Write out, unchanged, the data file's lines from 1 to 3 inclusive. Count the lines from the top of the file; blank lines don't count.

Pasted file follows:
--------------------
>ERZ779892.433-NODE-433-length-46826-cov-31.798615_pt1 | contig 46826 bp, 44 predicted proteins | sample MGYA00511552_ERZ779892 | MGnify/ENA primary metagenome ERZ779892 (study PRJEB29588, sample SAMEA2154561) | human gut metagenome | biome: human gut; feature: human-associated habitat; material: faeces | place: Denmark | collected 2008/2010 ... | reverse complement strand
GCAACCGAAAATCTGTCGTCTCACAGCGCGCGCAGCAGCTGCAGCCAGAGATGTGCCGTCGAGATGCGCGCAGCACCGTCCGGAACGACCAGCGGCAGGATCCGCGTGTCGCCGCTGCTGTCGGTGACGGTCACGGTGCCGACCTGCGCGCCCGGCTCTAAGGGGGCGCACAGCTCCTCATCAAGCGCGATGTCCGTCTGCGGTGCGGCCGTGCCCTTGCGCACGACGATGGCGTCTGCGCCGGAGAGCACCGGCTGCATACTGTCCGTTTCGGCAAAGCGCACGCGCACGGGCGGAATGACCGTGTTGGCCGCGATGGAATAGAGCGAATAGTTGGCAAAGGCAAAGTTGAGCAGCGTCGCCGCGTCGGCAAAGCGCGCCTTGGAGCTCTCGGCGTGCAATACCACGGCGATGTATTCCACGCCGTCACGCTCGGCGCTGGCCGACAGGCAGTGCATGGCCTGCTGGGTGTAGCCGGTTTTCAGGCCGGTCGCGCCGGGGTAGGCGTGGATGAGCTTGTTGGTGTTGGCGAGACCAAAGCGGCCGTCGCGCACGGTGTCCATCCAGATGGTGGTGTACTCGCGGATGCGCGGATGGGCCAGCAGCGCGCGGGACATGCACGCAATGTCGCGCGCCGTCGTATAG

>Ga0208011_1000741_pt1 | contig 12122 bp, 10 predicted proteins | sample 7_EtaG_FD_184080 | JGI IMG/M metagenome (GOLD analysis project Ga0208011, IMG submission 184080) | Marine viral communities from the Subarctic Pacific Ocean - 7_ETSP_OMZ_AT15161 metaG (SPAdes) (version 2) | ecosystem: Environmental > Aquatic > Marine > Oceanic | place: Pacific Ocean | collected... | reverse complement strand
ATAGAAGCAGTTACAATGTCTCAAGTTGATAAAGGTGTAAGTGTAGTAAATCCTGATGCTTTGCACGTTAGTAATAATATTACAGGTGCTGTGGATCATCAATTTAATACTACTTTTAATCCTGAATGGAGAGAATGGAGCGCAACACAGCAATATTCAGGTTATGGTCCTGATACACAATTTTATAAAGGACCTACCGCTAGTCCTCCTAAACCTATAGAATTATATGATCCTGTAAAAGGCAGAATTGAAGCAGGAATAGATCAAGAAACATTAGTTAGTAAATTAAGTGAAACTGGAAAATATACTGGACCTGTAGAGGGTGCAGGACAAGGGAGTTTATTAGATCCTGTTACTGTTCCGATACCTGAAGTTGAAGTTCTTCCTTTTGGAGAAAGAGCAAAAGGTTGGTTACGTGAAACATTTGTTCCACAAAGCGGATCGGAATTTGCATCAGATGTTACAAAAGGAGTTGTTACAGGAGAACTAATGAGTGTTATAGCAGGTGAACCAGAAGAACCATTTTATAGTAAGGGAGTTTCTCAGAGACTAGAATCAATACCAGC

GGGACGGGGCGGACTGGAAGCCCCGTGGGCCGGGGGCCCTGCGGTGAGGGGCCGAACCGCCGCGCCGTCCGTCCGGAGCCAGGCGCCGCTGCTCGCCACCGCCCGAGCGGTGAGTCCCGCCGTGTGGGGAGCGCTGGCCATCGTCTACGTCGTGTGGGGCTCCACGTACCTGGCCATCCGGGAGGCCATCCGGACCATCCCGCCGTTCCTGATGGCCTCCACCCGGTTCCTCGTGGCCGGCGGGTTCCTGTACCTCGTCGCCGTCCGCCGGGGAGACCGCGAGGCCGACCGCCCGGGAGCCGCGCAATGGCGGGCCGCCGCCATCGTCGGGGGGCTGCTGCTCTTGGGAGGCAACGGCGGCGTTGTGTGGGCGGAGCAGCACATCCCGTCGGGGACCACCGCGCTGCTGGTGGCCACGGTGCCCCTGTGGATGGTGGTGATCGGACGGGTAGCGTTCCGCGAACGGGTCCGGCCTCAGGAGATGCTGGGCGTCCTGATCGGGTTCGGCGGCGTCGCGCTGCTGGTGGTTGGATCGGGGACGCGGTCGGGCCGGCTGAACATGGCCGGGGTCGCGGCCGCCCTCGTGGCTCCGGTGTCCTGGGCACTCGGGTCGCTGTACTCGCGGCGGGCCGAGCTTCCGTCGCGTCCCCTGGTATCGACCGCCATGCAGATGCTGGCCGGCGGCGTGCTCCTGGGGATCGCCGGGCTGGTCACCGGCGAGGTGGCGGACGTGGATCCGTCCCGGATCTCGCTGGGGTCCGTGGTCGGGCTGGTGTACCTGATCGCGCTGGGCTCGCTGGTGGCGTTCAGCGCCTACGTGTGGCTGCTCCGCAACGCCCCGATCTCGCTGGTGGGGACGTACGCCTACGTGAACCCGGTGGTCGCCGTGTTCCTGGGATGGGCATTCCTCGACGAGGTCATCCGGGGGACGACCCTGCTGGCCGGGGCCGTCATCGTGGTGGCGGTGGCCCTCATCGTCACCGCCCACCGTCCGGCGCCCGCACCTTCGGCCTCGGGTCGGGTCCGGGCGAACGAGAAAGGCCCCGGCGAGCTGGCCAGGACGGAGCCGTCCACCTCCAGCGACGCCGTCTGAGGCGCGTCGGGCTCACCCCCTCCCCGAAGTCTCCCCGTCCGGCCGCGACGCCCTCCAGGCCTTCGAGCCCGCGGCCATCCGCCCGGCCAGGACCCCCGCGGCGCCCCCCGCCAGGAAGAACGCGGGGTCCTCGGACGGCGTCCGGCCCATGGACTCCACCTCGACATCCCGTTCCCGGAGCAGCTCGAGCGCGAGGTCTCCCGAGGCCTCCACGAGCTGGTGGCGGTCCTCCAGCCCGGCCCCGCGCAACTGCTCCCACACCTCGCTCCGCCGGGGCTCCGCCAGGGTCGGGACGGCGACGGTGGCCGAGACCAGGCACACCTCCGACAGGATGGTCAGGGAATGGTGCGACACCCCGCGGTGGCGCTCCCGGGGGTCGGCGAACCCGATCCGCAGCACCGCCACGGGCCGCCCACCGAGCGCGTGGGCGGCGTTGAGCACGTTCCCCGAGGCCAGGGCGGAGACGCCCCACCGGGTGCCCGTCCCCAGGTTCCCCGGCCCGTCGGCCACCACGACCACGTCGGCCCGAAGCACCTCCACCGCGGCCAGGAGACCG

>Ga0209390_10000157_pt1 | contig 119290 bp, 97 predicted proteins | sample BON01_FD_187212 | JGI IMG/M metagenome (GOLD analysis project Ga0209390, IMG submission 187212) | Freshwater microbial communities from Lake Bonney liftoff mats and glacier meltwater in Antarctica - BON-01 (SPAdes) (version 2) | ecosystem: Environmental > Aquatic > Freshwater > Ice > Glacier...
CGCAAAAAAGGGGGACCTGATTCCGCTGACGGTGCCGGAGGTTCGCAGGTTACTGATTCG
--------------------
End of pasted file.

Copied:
>ERZ779892.433-NODE-433-length-46826-cov-31.798615_pt1 | contig 46826 bp, 44 predicted proteins | sample MGYA00511552_ERZ779892 | MGnify/ENA primary metagenome ERZ779892 (study PRJEB29588, sample SAMEA2154561) | human gut metagenome | biome: human gut; feature: human-associated habitat; material: faeces | place: Denmark | collected 2008/2010 ... | reverse complement strand
GCAACCGAAAATCTGTCGTCTCACAGCGCGCGCAGCAGCTGCAGCCAGAGATGTGCCGTCGAGATGCGCGCAGCACCGTCCGGAACGACCAGCGGCAGGATCCGCGTGTCGCCGCTGCTGTCGGTGACGGTCACGGTGCCGACCTGCGCGCCCGGCTCTAAGGGGGCGCACAGCTCCTCATCAAGCGCGATGTCCGTCTGCGGTGCGGCCGTGCCCTTGCGCACGACGATGGCGTCTGCGCCGGAGAGCACCGGCTGCATACTGTCCGTTTCGGCAAAGCGCACGCGCACGGGCGGAATGACCGTGTTGGCCGCGATGGAATAGAGCGAATAGTTGGCAAAGGCAAAGTTGAGCAGCGTCGCCGCGTCGGCAAAGCGCGCCTTGGAGCTCTCGGCGTGCAATACCACGGCGATGTATTCCACGCCGTCACGCTCGGCGCTGGCCGACAGGCAGTGCATGGCCTGCTGGGTGTAGCCGGTTTTCAGGCCGGTCGCGCCGGGGTAGGCGTGGATGAGCTTGTTGGTGTTGGCGAGACCAAAGCGGCCGTCGCGCACGGTGTCCATCCAGATGGTGGTGTACTCGCGGATGCGCGGATGGGCCAGCAGCGCGCGGGACATGCACGCAATGTCGCGCGCCGTCGTATAG

>Ga0208011_1000741_pt1 | contig 12122 bp, 10 predicted proteins | sample 7_EtaG_FD_184080 | JGI IMG/M metagenome (GOLD analysis project Ga0208011, IMG submission 184080) | Marine viral communities from the Subarctic Pacific Ocean - 7_ETSP_OMZ_AT15161 metaG (SPAdes) (version 2) | ecosystem: Environmental > Aquatic > Marine > Oceanic | place: Pacific Ocean | collected... | reverse complement strand